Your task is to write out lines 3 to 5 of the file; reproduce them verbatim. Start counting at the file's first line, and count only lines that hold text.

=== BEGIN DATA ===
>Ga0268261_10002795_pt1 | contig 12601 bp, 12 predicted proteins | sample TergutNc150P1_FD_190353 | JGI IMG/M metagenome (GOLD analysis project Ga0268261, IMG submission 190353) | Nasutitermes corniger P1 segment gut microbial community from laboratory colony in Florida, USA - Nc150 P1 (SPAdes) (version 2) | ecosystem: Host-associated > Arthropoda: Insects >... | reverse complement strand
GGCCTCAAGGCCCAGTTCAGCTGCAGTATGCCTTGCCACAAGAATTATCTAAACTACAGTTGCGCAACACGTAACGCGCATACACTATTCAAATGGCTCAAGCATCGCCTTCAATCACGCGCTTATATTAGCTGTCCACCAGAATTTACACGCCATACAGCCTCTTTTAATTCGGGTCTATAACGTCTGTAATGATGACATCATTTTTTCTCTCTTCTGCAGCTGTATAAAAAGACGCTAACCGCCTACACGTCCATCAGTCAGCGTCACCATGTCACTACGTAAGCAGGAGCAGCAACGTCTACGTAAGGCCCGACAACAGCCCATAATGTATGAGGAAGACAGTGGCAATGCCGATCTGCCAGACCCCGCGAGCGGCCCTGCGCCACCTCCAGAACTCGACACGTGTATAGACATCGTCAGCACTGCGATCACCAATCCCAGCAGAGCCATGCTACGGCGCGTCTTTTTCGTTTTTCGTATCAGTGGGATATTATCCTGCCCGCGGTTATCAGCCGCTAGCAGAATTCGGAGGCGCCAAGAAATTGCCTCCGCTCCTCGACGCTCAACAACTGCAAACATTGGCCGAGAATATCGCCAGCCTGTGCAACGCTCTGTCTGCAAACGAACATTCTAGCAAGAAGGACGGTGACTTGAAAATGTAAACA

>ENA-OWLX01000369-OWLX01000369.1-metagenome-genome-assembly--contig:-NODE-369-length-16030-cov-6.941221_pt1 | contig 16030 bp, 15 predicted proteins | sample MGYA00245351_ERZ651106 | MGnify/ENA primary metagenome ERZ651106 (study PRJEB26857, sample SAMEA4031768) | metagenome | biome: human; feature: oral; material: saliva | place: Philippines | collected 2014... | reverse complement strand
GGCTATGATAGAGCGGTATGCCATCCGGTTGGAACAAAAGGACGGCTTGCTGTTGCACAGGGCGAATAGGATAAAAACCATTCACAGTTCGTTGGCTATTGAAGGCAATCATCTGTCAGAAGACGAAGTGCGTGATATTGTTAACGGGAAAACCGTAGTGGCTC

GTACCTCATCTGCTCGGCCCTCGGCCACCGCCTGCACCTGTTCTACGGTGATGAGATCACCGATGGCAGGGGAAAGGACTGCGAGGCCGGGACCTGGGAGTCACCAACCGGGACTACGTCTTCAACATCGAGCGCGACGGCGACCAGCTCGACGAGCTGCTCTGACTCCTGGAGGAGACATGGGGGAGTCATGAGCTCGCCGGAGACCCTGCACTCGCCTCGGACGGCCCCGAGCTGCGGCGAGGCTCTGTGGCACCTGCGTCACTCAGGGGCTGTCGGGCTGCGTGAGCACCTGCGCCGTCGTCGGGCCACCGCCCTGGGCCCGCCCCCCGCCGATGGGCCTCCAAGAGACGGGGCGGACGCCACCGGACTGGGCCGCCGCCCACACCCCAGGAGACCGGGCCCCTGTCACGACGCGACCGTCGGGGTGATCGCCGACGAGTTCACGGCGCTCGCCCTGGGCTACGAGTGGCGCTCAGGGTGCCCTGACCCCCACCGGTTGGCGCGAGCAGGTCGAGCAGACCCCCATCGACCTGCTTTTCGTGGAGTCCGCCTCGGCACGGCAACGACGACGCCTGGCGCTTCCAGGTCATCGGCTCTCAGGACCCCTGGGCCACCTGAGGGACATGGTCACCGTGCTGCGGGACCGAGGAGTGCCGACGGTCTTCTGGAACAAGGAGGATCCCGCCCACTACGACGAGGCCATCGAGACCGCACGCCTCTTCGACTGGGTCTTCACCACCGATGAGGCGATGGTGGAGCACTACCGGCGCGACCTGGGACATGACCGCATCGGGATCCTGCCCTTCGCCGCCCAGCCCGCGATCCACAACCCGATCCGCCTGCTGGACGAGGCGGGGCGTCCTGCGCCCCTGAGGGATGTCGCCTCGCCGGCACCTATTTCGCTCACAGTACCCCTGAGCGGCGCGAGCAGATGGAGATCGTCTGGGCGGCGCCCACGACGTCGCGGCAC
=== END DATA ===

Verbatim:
>ENA-OWLX01000369-OWLX01000369.1-metagenome-genome-assembly--contig:-NODE-369-length-16030-cov-6.941221_pt1 | contig 16030 bp, 15 predicted proteins | sample MGYA00245351_ERZ651106 | MGnify/ENA primary metagenome ERZ651106 (study PRJEB26857, sample SAMEA4031768) | metagenome | biome: human; feature: oral; material: saliva | place: Philippines | collected 2014... | reverse complement strand
GGCTATGATAGAGCGGTATGCCATCCGGTTGGAACAAAAGGACGGCTTGCTGTTGCACAGGGCGAATAGGATAAAAACCATTCACAGTTCGTTGGCTATTGAAGGCAATCATCTGTCAGAAGACGAAGTGCGTGATATTGTTAACGGGAAAACCGTAGTGGCTC

GTACCTCATCTGCTCGGCCCTCGGCCACCGCCTGCACCTGTTCTACGGTGATGAGATCACCGATGGCAGGGGAAAGGACTGCGAGGCCGGGACCTGGGAGTCACCAACCGGGACTACGTCTTCAACATCGAGCGCGACGGCGACCAGCTCGACGAGCTGCTCTGACTCCTGGAGGAGACATGGGGGAGTCATGAGCTCGCCGGAGACCCTGCACTCGCCTCGGACGGCCCCGAGCTGCGGCGAGGCTCTGTGGCACCTGCGTCACTCAGGGGCTGTCGGGCTGCGTGAGCACCTGCGCCGTCGTCGGGCCACCGCCCTGGGCCCGCCCCCCGCCGATGGGCCTCCAAGAGACGGGGCGGACGCCACCGGACTGGGCCGCCGCCCACACCCCAGGAGACCGGGCCCCTGTCACGACGCGACCGTCGGGGTGATCGCCGACGAGTTCACGGCGCTCGCCCTGGGCTACGAGTGGCGCTCAGGGTGCCCTGACCCCCACCGGTTGGCGCGAGCAGGTCGAGCAGACCCCCATCGACCTGCTTTTCGTGGAGTCCGCCTCGGCACGGCAACGACGACGCCTGGCGCTTCCAGGTCATCGGCTCTCAGGACCCCTGGGCCACCTGAGGGACATGGTCACCGTGCTGCGGGACCGAGGAGTGCCGACGGTCTTCTGGAACAAGGAGGATCCCGCCCACTACGACGAGGCCATCGAGACCGCACGCCTCTTCGACTGGGTCTTCACCACCGATGAGGCGATGGTGGAGCACTACCGGCGCGACCTGGGACATGACCGCATCGGGATCCTGCCCTTCGCCGCCCAGCCCGCGATCCACAACCCGATCCGCCTGCTGGACGAGGCGGGGCGTCCTGCGCCCCTGAGGGATGTCGCCTCGCCGGCACCTATTTCGCTCACAGTACCCCTGAGCGGCGCGAGCAGATGGAGATCGTCTGGGCGGCGCCCACGACGTCGCGGCAC